A new report has revealed that the Toronto police were using Clearview AI’s software to advance their investigations, even when their superiors did not know that they had access to the technology. The report comes courtesy of CBC News, which obtained an internal document detailing the department’s use of Clearview AI through an access to information request.
The Toronto police had previously acknowledged that officers had used Clearview AI on a trial basis between October 2019 and February 2020. Mark Saunders, the police chief at the time, would eventually order the department to stop using the technology on February 5, shortly after the January New York Times report that first brought Clearview’s activities to light.
The CBC report details the scope of the Toronto police’s facial recognition program. Clearview was ultimately used by 115 individual officers, who collectively uploaded more than 2,800 phots (and conducted more than 2,800 facial recognition searches) with the Clearview database. Searches were conducted over the course of 84 active investigations, 25 of which were advanced as a direct result of the use of facial recognition. In some cases, the police used the technology to identify a suspect. In others, it was used to identify a victim or a witness.
The problem, according to privacy watchdogs, is that those officers never had formal permission to perform any of those searches. Clearview’s technology first cropped up on the Toronto police’s radar when a detective saw a demo at a victim identification conference in the Netherlands in October of 2019. Clearview gave Toronto officers access to a free trial shortly thereafter (the company made free trials readily available to police as part of a broader marketing strategy). It then spread rapidly within the department, with officers hosting an internal Clearview showcase for around 100 investigators in December of that year.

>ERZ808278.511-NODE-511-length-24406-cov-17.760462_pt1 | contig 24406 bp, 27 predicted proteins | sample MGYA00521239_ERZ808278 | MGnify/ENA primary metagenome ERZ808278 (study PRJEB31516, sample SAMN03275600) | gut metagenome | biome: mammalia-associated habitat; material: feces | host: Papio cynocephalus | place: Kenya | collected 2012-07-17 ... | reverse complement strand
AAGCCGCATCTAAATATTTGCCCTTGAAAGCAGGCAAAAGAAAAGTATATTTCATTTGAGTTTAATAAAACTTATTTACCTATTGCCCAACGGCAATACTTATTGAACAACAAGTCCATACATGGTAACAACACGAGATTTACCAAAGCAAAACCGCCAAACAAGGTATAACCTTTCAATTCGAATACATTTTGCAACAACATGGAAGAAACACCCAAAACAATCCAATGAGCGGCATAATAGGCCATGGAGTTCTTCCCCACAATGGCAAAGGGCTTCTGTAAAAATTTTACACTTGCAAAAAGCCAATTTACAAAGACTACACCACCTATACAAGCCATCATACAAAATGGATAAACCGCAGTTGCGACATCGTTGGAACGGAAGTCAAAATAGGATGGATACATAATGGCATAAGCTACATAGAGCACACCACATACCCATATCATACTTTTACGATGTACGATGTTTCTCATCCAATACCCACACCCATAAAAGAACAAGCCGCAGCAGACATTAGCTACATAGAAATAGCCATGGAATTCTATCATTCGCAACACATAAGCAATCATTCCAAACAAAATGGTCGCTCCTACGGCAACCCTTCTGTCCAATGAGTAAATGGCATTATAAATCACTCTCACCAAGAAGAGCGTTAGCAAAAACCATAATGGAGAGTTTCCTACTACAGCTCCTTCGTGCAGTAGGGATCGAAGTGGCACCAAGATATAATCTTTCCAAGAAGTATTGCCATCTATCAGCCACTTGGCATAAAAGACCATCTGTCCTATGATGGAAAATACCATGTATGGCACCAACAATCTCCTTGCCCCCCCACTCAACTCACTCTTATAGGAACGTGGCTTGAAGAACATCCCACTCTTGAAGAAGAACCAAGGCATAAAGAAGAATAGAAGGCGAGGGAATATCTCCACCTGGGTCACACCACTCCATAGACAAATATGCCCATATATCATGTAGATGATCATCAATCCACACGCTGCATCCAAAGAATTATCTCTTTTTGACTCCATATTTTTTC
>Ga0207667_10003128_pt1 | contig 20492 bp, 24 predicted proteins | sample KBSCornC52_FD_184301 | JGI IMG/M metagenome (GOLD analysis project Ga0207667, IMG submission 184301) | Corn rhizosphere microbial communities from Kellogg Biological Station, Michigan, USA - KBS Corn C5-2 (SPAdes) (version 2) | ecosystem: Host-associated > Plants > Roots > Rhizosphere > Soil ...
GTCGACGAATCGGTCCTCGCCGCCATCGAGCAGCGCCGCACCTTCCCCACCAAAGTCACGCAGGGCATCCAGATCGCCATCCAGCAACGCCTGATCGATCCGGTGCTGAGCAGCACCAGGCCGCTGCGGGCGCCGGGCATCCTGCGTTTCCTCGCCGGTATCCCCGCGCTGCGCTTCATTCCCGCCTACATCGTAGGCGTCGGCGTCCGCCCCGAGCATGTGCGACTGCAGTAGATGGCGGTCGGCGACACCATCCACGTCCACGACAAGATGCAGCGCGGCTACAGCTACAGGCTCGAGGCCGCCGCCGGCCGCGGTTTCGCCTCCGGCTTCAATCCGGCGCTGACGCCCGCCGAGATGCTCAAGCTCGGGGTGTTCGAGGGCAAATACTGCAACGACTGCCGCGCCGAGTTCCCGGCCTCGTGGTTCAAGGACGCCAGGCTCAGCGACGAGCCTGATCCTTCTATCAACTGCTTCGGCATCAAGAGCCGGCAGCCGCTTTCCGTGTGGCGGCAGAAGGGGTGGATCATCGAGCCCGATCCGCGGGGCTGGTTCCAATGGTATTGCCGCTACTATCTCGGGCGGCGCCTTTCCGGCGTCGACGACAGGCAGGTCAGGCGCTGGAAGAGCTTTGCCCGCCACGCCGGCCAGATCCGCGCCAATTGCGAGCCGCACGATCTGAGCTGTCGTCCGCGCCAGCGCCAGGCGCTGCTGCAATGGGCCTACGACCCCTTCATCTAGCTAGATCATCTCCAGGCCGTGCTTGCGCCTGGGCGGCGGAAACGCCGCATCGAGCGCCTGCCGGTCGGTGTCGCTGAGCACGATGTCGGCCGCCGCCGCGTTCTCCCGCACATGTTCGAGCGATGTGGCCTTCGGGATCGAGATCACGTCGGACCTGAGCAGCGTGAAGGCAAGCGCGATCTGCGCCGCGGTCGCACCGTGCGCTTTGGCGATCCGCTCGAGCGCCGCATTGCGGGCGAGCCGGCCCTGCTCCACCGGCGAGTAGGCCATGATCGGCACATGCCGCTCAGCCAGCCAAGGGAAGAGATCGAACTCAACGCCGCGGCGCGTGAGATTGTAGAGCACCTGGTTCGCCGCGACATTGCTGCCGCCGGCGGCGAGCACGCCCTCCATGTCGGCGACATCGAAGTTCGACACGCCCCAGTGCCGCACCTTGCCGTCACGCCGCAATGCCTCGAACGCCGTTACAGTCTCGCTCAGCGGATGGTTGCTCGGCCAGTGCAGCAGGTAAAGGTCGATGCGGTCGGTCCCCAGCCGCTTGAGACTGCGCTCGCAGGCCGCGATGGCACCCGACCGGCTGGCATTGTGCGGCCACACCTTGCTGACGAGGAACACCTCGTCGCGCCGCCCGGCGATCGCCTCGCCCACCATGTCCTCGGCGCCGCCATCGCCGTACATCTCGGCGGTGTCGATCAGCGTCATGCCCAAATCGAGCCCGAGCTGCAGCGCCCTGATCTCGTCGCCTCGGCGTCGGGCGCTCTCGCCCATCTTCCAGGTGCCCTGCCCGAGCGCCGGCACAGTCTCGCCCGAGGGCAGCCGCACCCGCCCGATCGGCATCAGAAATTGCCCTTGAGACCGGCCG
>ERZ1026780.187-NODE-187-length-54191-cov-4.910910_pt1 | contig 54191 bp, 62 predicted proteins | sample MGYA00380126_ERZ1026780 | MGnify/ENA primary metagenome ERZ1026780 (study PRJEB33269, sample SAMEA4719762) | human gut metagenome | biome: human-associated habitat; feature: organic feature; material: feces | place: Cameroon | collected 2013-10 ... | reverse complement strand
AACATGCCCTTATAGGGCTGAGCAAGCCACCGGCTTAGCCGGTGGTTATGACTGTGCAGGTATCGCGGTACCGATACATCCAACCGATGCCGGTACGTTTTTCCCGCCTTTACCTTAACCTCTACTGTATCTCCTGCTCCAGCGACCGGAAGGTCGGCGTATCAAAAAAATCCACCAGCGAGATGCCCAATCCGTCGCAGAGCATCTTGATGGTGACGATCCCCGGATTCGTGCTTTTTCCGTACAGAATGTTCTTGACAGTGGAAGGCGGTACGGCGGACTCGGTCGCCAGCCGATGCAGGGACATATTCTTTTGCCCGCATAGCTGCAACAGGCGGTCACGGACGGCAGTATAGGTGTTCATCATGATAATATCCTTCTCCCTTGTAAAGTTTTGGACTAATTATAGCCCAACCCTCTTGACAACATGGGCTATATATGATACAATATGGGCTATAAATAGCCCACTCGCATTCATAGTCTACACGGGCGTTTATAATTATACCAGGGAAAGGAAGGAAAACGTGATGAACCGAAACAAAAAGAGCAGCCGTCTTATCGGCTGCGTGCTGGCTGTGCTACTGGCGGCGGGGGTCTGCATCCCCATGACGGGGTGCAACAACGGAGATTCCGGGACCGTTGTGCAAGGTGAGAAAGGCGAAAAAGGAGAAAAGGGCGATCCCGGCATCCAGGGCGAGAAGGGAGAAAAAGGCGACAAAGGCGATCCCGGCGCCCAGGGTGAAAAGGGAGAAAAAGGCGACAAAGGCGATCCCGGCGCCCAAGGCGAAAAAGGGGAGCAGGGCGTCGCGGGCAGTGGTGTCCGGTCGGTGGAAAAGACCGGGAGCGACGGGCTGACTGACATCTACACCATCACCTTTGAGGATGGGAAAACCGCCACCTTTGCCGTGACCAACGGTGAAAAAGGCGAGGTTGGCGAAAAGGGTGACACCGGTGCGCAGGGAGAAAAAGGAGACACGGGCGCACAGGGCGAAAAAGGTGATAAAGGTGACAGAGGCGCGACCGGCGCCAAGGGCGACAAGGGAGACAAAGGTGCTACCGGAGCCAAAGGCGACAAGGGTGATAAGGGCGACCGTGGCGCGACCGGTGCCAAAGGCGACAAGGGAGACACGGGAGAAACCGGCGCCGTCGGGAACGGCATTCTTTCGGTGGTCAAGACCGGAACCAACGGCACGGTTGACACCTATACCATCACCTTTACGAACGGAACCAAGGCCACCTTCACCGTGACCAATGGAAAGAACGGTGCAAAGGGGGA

Unfortunately, none of the officers using the technology seem to have stopped to consider whether or not it was legal before using it, or before sharing it with their peers. Officers did not bother to consult with Crown attorneys until January, after the New York Times report called its legality into question. Saunders himself does not seem to have been aware that his own department was using Clearview at that time, since investigators only discussed the technology with their own internal supervisors, and with Clearview itself.
The Toronto police could end up paying for that lack of foresight in court. The department is currently handling two cases that were put together with evidence from Clearview. However, four Canadian privacy commissioners (including the federal privacy commissioner) have ruled that Clearview’s tech violates Canadian privacy law, which means that those cases could be thrown out due to police violations of people’s civil liberties.
Clearview abandoned the Canadian market in the summer of 2020, when the commissioners opened their investigations. The Toronto police stressed that they do not have any plans to partner with Clearview in the future, and indicated that the technology would be deemed an extreme compliance risk under its new vetting system for new technologies.
Source: CBC News
January 7, 2022 – by Eric Weiss